Visible Identities, Visual Rhetoric: The Self-Labeled Body as a Popular Platform for Political Persuasion

Joel Penney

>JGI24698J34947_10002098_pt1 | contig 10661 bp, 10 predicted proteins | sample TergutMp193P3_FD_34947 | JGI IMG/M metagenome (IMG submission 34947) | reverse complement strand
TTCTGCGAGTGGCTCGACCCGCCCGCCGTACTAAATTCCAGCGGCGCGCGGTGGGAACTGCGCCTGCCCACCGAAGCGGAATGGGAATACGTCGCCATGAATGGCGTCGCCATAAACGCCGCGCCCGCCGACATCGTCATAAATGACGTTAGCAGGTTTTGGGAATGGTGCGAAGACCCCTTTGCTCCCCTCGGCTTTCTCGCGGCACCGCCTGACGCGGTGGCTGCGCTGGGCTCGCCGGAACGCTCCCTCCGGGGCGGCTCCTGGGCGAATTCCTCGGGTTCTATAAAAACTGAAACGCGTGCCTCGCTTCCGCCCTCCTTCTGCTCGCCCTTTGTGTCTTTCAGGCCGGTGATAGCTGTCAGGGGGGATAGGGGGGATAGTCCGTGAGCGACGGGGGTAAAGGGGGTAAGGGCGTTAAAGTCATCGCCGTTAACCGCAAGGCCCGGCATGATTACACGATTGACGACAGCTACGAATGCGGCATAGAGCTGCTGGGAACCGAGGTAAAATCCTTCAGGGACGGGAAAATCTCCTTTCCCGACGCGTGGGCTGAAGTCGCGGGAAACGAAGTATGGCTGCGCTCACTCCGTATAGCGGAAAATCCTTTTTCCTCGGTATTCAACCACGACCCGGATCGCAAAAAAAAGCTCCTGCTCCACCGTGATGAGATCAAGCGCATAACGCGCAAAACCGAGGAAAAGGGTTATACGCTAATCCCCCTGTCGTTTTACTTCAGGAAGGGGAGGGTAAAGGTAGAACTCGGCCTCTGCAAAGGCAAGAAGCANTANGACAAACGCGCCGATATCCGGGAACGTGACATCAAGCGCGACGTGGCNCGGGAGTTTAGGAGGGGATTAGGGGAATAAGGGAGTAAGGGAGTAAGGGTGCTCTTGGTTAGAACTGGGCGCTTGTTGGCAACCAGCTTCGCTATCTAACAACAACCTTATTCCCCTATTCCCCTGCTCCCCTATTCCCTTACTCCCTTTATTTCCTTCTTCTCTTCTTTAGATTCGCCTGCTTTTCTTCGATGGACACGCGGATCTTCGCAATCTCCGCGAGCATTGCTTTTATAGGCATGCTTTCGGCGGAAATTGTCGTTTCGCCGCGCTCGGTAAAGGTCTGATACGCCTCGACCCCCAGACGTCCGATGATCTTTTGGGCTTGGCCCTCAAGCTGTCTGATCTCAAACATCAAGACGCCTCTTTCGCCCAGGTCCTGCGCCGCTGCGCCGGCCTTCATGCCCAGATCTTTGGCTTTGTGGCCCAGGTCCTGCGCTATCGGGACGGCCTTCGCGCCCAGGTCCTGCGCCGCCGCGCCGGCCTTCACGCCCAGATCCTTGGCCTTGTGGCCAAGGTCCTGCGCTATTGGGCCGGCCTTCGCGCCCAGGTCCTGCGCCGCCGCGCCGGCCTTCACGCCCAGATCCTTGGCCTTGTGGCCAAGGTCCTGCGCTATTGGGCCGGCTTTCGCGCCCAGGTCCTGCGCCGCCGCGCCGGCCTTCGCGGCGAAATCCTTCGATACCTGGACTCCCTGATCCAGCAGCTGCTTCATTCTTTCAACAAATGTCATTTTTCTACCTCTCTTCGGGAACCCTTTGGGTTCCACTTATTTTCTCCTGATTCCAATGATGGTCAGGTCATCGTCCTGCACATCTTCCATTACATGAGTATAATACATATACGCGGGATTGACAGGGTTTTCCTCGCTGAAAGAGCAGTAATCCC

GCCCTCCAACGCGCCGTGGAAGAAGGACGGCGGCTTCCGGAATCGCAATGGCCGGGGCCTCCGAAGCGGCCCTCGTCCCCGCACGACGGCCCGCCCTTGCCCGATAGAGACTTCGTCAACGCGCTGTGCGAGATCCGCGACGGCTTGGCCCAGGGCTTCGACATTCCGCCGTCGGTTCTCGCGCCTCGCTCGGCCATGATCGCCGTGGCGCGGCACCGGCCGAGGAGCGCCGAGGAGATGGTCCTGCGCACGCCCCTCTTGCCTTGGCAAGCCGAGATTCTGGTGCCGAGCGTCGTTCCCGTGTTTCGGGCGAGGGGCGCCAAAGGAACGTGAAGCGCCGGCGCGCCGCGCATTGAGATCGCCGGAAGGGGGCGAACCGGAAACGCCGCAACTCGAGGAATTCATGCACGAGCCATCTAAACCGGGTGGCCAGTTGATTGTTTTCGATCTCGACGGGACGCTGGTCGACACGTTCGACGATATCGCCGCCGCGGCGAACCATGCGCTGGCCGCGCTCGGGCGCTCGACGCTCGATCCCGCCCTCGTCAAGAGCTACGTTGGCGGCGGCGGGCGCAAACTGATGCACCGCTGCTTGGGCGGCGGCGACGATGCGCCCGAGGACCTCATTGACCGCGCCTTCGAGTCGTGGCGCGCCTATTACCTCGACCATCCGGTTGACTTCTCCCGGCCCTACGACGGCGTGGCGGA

This study examines how political T-shirts—i.e., those featuring printed images, symbols, or words that make explicit reference to electoral politics—are used by their wearers as identity labels for the purpose of advancing persuasive messages in the public sphere. Drawing upon 28 in-depth interviews with wearers, I consider how making one’s political identity publicly visible with legible markers is conceptualized as a rhetorical act with the potential to challenge public perceptions of who “the people” out there really are. The discussion poses larger questions about how the visual expression of identity endemic to a wide variety of popular culture-related practices may be used by citizens to gain an empowering sense of participation in the sphere of “mainstream” political communication.

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